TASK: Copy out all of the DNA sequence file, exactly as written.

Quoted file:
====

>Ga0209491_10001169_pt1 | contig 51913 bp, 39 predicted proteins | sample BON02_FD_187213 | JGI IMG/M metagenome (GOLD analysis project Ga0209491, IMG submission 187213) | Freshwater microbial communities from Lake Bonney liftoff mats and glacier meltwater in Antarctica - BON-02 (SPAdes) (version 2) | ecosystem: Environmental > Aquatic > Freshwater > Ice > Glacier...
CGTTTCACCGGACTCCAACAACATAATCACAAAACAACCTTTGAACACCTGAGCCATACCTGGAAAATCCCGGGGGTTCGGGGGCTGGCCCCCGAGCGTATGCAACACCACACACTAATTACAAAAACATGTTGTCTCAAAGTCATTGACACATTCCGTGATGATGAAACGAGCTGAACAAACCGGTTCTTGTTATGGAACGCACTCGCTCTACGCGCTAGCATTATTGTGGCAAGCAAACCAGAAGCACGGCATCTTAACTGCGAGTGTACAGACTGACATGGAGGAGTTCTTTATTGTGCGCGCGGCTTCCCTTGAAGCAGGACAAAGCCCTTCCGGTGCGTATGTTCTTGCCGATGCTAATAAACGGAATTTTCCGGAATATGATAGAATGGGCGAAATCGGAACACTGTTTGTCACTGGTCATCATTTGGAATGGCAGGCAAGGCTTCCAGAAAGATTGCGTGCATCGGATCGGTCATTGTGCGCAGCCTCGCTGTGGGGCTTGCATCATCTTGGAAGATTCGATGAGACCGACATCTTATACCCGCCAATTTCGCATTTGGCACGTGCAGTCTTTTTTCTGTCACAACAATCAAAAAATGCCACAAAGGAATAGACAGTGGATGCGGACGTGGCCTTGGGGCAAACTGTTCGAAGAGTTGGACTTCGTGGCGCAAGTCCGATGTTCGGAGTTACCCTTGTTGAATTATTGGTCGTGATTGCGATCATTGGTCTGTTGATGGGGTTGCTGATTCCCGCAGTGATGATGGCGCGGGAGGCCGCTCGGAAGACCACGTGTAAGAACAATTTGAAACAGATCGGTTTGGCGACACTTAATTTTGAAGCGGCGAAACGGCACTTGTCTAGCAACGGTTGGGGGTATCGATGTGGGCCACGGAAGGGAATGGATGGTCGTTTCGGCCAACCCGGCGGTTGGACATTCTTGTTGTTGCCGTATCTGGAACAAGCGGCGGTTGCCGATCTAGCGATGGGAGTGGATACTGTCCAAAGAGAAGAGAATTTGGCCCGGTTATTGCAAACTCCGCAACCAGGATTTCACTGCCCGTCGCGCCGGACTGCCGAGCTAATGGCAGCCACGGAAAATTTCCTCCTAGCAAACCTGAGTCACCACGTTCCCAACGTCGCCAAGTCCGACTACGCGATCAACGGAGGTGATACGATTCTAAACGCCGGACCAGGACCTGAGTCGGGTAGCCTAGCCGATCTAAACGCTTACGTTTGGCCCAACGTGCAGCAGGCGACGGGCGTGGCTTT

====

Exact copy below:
>Ga0209491_10001169_pt1 | contig 51913 bp, 39 predicted proteins | sample BON02_FD_187213 | JGI IMG/M metagenome (GOLD analysis project Ga0209491, IMG submission 187213) | Freshwater microbial communities from Lake Bonney liftoff mats and glacier meltwater in Antarctica - BON-02 (SPAdes) (version 2) | ecosystem: Environmental > Aquatic > Freshwater > Ice > Glacier...
CGTTTCACCGGACTCCAACAACATAATCACAAAACAACCTTTGAACACCTGAGCCATACCTGGAAAATCCCGGGGGTTCGGGGGCTGGCCCCCGAGCGTATGCAACACCACACACTAATTACAAAAACATGTTGTCTCAAAGTCATTGACACATTCCGTGATGATGAAACGAGCTGAACAAACCGGTTCTTGTTATGGAACGCACTCGCTCTACGCGCTAGCATTATTGTGGCAAGCAAACCAGAAGCACGGCATCTTAACTGCGAGTGTACAGACTGACATGGAGGAGTTCTTTATTGTGCGCGCGGCTTCCCTTGAAGCAGGACAAAGCCCTTCCGGTGCGTATGTTCTTGCCGATGCTAATAAACGGAATTTTCCGGAATATGATAGAATGGGCGAAATCGGAACACTGTTTGTCACTGGTCATCATTTGGAATGGCAGGCAAGGCTTCCAGAAAGATTGCGTGCATCGGATCGGTCATTGTGCGCAGCCTCGCTGTGGGGCTTGCATCATCTTGGAAGATTCGATGAGACCGACATCTTATACCCGCCAATTTCGCATTTGGCACGTGCAGTCTTTTTTCTGTCACAACAATCAAAAAATGCCACAAAGGAATAGACAGTGGATGCGGACGTGGCCTTGGGGCAAACTGTTCGAAGAGTTGGACTTCGTGGCGCAAGTCCGATGTTCGGAGTTACCCTTGTTGAATTATTGGTCGTGATTGCGATCATTGGTCTGTTGATGGGGTTGCTGATTCCCGCAGTGATGATGGCGCGGGAGGCCGCTCGGAAGACCACGTGTAAGAACAATTTGAAACAGATCGGTTTGGCGACACTTAATTTTGAAGCGGCGAAACGGCACTTGTCTAGCAACGGTTGGGGGTATCGATGTGGGCCACGGAAGGGAATGGATGGTCGTTTCGGCCAACCCGGCGGTTGGACATTCTTGTTGTTGCCGTATCTGGAACAAGCGGCGGTTGCCGATCTAGCGATGGGAGTGGATACTGTCCAAAGAGAAGAGAATTTGGCCCGGTTATTGCAAACTCCGCAACCAGGATTTCACTGCCCGTCGCGCCGGACTGCCGAGCTAATGGCAGCCACGGAAAATTTCCTCCTAGCAAACCTGAGTCACCACGTTCCCAACGTCGCCAAGTCCGACTACGCGATCAACGGAGGTGATACGATTCTAAACGCCGGACCAGGACCTGAGTCGGGTAGCCTAGCCGATCTAAACGCTTACGTTTGGCCCAACGTGCAGCAGGCGACGGGCGTGGCTTT